Fig. 3

Photographs of the functional dentition of Camarasaurus sp. SMA 0002 in labial view (a, b) and lingual view (c, d). a Left premaxilla, maxilla and dentary with the characteristic spatulate, massive crowns with wrinkled, black enamel, and smooth brown roots. Note that the size of the teeth towards the posterior decreases, and tooth asymmetry increases. b Close-up of the teeth in tooth positions left pm 2–4. c Lingual view of the teeth of the left dentary with the characteristic lingual ridge. Note tooth positions d3 and d6, where the functional teeth are no longer connected to the jaw bones and the replacement teeth are visible. The functional tooth in position 9 has been ejected. d Close-up the teeth from tooth positions left d2-4

In both the upper jaw and the lower jaw, the tooth crowns gradually and continuously decrease in size from anterior to posterior, being larger mesially and smaller distally (Fig. 4; Table 2). In the more mesial region, the apex of the crown is located directly apically to the base of the crown. Going to the more distal region, the apex is shifted more distally, giving the tooth an asymmetric, S-shaped appearance in mesiodistal view (Fig. 3). The teeth are aligned “en echelon”, i.e., the teeth are so closely spaced that the distal edge of one tooth overlaps the mesial edge of the succeeding tooth labially, fitting into a labial groove on the mesial edge of the crown. Another groove occurs on the distal edge of the crown; however, this is not as distinctive as the groove on the mesial edge. In rostral view, the mesial edges of the teeth appear convex labially, whereas the distal edge is straighter. This asymmetric feature makes it possible to assign isolated teeth to the right or left side of the jaw. The labial face of the crown is convex. The lingual face is concave and shows an apicobasal ridge flanked by a groove on both the mesial and distal side (Fig. 3). The crown apices are slightly curved lingually in the upper jaw, whereas those of the mandible are straight. This makes an assignment of isolated teeth to the upper vs. lower jaw possible.
Fig. 4

Graph of crown height vs. tooth position, illustrating the decrease in size of the tooth crowns in the jaws of Camarasaurus sp. SMA 0002 from mesial to distal

Both maxillae contain nine alveoli, which all contain functional teeth, with the exception of the right m8. The teeth become more asymmetrical towards the posterior end of the jaw because of the distal translocation of the apex. The lingual side of the teeth is more concave than that of the premaxillary teeth, and the degree of concavity increases from anterior to posterior. The lingual ridge of the maxillary teeth is more dominant than that of the premaxillary teeth. The crown height varies between 43.6 and 15.7 mm, and the crown width between 26.7 and 14.8 mm (Fig. 4; Table 2). The decrease in crown height in the maxillae is mostly regular from rostral to caudal, with some irregularities due to the different stages of wear. Note that the crown width of the right maxilla cannot be measured at positions 3, 4, and 6 to 8 because the teeth are still partially embedded in the matrix.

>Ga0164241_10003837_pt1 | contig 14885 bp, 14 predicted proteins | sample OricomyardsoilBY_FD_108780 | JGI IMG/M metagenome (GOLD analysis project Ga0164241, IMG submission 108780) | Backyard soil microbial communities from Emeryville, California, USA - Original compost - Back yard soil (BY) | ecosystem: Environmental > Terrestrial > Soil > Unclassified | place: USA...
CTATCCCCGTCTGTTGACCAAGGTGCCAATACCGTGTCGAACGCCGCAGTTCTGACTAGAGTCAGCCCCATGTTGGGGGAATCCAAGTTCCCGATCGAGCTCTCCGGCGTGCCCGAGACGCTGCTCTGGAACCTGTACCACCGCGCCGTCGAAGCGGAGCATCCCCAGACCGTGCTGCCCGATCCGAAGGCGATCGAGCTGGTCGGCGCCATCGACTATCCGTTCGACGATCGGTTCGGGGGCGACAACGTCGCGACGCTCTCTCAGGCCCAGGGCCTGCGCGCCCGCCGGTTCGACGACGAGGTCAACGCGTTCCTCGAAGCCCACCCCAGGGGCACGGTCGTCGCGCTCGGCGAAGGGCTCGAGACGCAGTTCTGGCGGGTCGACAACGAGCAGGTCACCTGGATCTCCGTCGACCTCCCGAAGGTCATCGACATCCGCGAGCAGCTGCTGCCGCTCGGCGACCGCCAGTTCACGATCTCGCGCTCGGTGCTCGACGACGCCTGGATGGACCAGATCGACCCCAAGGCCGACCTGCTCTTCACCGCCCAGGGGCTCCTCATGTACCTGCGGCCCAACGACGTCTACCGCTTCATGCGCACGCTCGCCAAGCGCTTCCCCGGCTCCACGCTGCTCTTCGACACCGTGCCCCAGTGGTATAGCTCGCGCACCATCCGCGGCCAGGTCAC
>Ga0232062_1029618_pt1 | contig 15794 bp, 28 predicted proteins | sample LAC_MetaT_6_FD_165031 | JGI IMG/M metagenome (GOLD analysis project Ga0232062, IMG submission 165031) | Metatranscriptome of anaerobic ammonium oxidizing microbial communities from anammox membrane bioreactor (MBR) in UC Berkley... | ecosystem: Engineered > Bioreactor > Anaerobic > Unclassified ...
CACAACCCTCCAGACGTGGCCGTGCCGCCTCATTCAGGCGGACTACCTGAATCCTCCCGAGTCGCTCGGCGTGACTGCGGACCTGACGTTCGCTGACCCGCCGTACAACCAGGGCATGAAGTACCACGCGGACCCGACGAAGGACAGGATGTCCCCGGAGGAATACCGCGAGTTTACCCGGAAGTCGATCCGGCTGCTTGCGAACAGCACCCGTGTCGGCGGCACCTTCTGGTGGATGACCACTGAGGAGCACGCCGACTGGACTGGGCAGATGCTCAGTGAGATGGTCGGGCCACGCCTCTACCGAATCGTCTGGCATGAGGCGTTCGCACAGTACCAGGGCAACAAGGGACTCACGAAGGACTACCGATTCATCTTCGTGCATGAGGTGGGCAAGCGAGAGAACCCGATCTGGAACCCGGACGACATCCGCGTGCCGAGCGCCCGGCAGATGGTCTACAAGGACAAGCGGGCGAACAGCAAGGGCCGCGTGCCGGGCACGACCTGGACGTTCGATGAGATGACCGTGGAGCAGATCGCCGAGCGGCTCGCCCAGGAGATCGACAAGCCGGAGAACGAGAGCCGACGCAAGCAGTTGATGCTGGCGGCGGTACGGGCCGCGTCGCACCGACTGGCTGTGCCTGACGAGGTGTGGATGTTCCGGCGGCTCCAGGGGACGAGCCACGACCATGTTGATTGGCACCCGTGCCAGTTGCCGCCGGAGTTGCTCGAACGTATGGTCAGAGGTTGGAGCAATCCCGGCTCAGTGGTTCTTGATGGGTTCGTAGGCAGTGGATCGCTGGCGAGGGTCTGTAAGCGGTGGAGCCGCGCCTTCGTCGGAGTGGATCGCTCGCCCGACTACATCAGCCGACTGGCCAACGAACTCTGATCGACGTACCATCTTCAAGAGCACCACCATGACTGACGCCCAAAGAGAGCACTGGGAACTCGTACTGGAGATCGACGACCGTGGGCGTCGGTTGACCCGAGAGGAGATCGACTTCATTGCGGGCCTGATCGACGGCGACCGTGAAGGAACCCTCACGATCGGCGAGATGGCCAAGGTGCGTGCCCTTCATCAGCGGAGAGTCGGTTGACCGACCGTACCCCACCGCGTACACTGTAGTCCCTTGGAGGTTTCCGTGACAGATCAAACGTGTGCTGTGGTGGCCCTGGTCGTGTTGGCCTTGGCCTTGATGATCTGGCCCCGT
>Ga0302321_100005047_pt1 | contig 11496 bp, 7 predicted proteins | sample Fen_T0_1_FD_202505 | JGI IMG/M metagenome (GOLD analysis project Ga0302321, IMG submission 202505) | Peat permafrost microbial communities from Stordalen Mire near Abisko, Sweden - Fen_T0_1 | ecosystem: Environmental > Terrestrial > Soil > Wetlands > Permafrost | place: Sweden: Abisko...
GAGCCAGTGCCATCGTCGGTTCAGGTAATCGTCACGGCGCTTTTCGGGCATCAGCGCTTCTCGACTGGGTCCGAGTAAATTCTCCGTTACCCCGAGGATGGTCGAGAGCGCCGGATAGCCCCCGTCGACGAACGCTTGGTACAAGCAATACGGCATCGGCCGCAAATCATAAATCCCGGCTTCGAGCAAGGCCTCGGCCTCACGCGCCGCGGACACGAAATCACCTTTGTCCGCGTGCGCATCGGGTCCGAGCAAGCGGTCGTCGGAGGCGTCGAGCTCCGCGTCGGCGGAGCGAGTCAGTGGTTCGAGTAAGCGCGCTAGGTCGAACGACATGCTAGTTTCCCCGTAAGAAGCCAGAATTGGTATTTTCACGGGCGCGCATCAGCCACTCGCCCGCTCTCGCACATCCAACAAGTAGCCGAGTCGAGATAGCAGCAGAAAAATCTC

With 13 alveoli on both the left and the right side, the dentary contains the highest number of teeth among the dentigerous bones. The right dentary is shorter due to stronger deformation during burial (Table 1). Crown heights of the right dentary vary between 48.2 and 14.6 mm, and crown width between 29.4 and 11.3 mm; the crown heights of the left dentary vary between 42.5 and 13.8 mm, and the width of the crowns between 25.9 and 11.2 mm. Functional teeth can be seen in all positions except the left d9, right d11, and right d12. Replacement teeth can be seen in position left d9 and right d12. However, tooth position right d11 bears a functional tooth that is positioned in the jaw upside-down (Fig. 5). Possible explanations for this peculiarity are likely taphonomic in nature. Tooth position right m8 does not contain a functional tooth and shows an empty alveolus without any sign of a replacement tooth in the alveolus. Therefore, the inverted tooth in position right d11 could be the tooth from position right m8 that had separated from the jaw during burial and “slipped” into the alveolus upside-down. The length of the teeth adjacent to position right m8 coincides with the estimated length of the inverted tooth in position right d11. Therefore, it is likely that the inverted tooth is the dislocated tooth from position right m8. However, only a CT scan will provide more reliable information because the characteristic lower and upper dentition features are located on the tip of the crown, which resides in the alveolus. The inverted tooth was already observed when the jaws were taken out of the plaster jacket and during preparation (Dr. Ben Pabst, pers. comm.). However, the possibility that the tooth was placed incorrectly in the jaws during excavation cannot be excluded.
Fig. 5

Lingual view of tooth position right d11 of Camarasaurus sp. SMA 0002. The tooth in this position is upside down; the root (illustrated with R) is directed apically and the crown (illustrated with C) basally. The labial side of the tooth is directed lingually

The degree of concavity on the lingual side of the dentary teeth does not increase from anterior to posterior, unlike in the maxillary teeth. Tooth position left d3 shows an important feature: the root resorption has progressed heavily, so that the tooth is no longer anchored in the jaw, but it is still in situ with the adjacent teeth.